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Covid could come back to bite Kiwi insurers

New Zealand's health and life insurers have weathered the initial storm of Covid-related claims but the Reserve Bank says future outbreaks could change the landscape and providers should be ready.

Tuesday, May 11th 2021, 12:58PM

by Matthew Martin

According to the RBNZ Financial Stability Report for May 2021, the insurance sector is in good shape stating insurers have retained capital during the period of economic uncertainty and solvency capital ratios remain high but they should be wary of overseas trends and future outbreaks.

"There remains a risk that further outbreaks could lead to significantly greater mortality rates and higher levels of claims on life insurance policies," the report states.

"There is also emerging evidence that Covid-19 can have recurring or long-lasting negative health effects on individuals who recover from the virus, and this may lead to elevated levels of disability and trauma claims over the long term."

The RBNZ report also states the solvency ratio for the life insurance sector dipped slightly in June 2020 but is estimated to have increased to 143 per cent as at October 2020 (see graph). The solvency ratio for the health insurance sector remains above 300 per cent.

"There is a risk that as the size of overseas claim costs becomes clearer, overseas parent insurers may look to reduce financial support for their New Zealand businesses or seek higher dividends to shore up their financial positions," the RBNZ says.

Major New Zealand health and life insurers say they are ready for any challenges Covid can throw at them.

Just one of the insurers spoken to by Good Returns had claims for Covid-related deaths but all of them say they do not expect many claims for ongoing health issues caused by the virus.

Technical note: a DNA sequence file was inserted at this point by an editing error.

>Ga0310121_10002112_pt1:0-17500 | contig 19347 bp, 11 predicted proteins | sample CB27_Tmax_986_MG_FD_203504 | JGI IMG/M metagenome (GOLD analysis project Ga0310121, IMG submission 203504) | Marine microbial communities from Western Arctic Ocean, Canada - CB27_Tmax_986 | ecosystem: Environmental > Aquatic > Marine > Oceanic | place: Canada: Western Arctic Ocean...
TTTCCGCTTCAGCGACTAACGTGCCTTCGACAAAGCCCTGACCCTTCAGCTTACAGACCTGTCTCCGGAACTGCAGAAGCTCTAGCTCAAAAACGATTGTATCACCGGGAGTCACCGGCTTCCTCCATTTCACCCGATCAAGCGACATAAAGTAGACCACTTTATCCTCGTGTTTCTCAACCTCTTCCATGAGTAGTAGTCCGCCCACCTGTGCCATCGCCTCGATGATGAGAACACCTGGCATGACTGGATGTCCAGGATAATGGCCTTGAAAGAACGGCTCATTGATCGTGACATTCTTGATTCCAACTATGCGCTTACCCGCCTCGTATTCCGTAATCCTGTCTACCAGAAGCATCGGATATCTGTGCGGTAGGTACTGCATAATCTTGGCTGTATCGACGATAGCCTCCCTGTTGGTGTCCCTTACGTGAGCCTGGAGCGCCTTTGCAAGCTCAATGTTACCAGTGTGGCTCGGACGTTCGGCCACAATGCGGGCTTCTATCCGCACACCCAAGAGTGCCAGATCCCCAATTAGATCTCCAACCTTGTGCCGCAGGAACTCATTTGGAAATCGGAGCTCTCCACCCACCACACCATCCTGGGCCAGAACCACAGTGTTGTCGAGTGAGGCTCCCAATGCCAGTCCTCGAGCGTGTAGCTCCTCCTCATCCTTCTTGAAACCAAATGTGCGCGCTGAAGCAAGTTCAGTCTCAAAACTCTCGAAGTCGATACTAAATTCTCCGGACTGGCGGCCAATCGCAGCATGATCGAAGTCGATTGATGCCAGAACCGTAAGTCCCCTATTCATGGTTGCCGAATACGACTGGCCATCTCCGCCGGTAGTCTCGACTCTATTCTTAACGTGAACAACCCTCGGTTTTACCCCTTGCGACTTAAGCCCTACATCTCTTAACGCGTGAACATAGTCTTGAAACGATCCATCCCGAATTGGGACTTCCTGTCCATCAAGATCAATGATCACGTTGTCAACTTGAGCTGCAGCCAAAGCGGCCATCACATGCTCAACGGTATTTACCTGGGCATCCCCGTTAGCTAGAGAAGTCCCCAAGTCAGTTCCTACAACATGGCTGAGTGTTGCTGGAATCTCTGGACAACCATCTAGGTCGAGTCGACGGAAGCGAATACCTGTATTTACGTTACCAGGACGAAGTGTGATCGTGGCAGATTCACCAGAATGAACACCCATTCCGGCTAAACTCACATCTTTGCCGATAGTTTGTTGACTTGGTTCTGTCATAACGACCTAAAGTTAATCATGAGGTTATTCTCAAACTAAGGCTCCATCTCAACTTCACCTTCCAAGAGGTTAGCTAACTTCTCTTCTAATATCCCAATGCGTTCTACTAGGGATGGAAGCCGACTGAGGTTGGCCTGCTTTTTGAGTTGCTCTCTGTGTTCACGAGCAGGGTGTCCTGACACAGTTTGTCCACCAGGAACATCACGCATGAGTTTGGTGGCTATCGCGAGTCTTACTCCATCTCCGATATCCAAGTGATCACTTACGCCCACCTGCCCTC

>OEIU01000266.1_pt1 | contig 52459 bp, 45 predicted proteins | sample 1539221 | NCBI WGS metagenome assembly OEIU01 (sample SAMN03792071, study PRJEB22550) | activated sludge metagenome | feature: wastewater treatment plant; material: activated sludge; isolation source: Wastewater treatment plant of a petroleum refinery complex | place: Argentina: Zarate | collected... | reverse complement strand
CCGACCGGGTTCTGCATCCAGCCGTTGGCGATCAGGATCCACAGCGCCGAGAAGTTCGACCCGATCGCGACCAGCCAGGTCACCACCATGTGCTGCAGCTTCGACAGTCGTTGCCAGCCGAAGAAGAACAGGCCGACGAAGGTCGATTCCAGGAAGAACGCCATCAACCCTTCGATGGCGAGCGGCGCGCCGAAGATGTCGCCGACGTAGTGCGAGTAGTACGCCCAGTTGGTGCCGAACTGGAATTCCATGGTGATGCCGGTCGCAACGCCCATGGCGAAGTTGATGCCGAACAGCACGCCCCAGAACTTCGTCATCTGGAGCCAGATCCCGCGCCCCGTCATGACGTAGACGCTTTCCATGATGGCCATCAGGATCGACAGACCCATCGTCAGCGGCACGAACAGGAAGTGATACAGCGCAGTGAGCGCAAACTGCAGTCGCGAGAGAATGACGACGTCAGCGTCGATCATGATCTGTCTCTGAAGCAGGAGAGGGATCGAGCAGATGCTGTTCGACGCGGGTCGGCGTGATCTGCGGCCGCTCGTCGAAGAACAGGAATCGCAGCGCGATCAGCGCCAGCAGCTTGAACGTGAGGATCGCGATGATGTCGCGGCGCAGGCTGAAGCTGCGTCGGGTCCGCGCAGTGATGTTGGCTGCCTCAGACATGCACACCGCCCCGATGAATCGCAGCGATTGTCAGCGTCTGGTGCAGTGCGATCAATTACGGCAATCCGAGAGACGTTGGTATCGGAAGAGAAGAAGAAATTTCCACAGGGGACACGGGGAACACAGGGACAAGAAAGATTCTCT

Cheif executive of nib New Zealand Rob Hennin says nib extended cover on all hospital policies, at no extra charge, to include chest, lung, kidney, bladder or other treatments caused by Covid-19 until December 31 last year but they did not receive any claims for Covid-19 related treatment.

"However, the pandemic’s impact on healthcare treatment generally was profound and is continuing.

"Forecasting our general claims experience remains problematic while the threat of Covid-19 continues and without clarity about attrition in deferred healthcare activity as well as longer-term consequences for underlying demand.

"As such, we have retained AUD$60.4 million of our initial AUD$98.8 million group provision in recognition of treatment that is still deferred for our members," Henin says.

An AIA NZ spokesperson says the company has seen four claims for Covid-related deaths, otherwise very few other Covid-related claims have been lodged and "...the low levels of claims are as expected in light of New Zealand’s elimination strategy and tight border controls".

"We have put in place plans to manage these, and any future Covid-19 related claims, which focus on ensuring prompt claims processing and turnaround times."

AIA says teams have been working closely with impacted customers and Covid-19 lockdowns have meant customers haven’t always had access to their usual treatments and requirements.

"We have worked to address these challenges, for example completing rehabilitation via video conference instead of in-person sessions."

Fidelity Life chief insurance officer Kath Johnson says the impact of Covid-19 was not as bad as predicted with the company receiving only six Covid-related claims.

"That said, many New Zealanders have suffered financial hardship due to a loss in income...and we’ve been able to help hundreds of customers keep their cover in place until they’re able to get back on their feet again."

Johnson says none of their policies exclude Covid-19 and, providing New Zealand continues to keep the virus at bay, does not expect a dramatic increase in claims.

She says from March 18 2020, Fidelity Life stopped accepting new applications for redundancy cover, or for add-ons to existing policies, and they don't have plans to start accepting new applications again.

"An emerging area of interest is where a customer with an income protection claim is suffering from so-called ‘long Covid’.

"Rather than treating this as a Covid-specific claim, we’d apply our usual proactive intervention claims management approach which involves engaging workplace rehabilitation providers and obtaining guidance from the treating medical specialist and an occupational physician to design tailored return to work programmes.

"Research is still in its infancy in this area but aligning customers with the right rehabilitation team is essential, as it is with all other claim types."

Tags: AIA Covid-19 Fidelity Life financial resilience health insurance Life insurance nib RBNZ Rob Hennin

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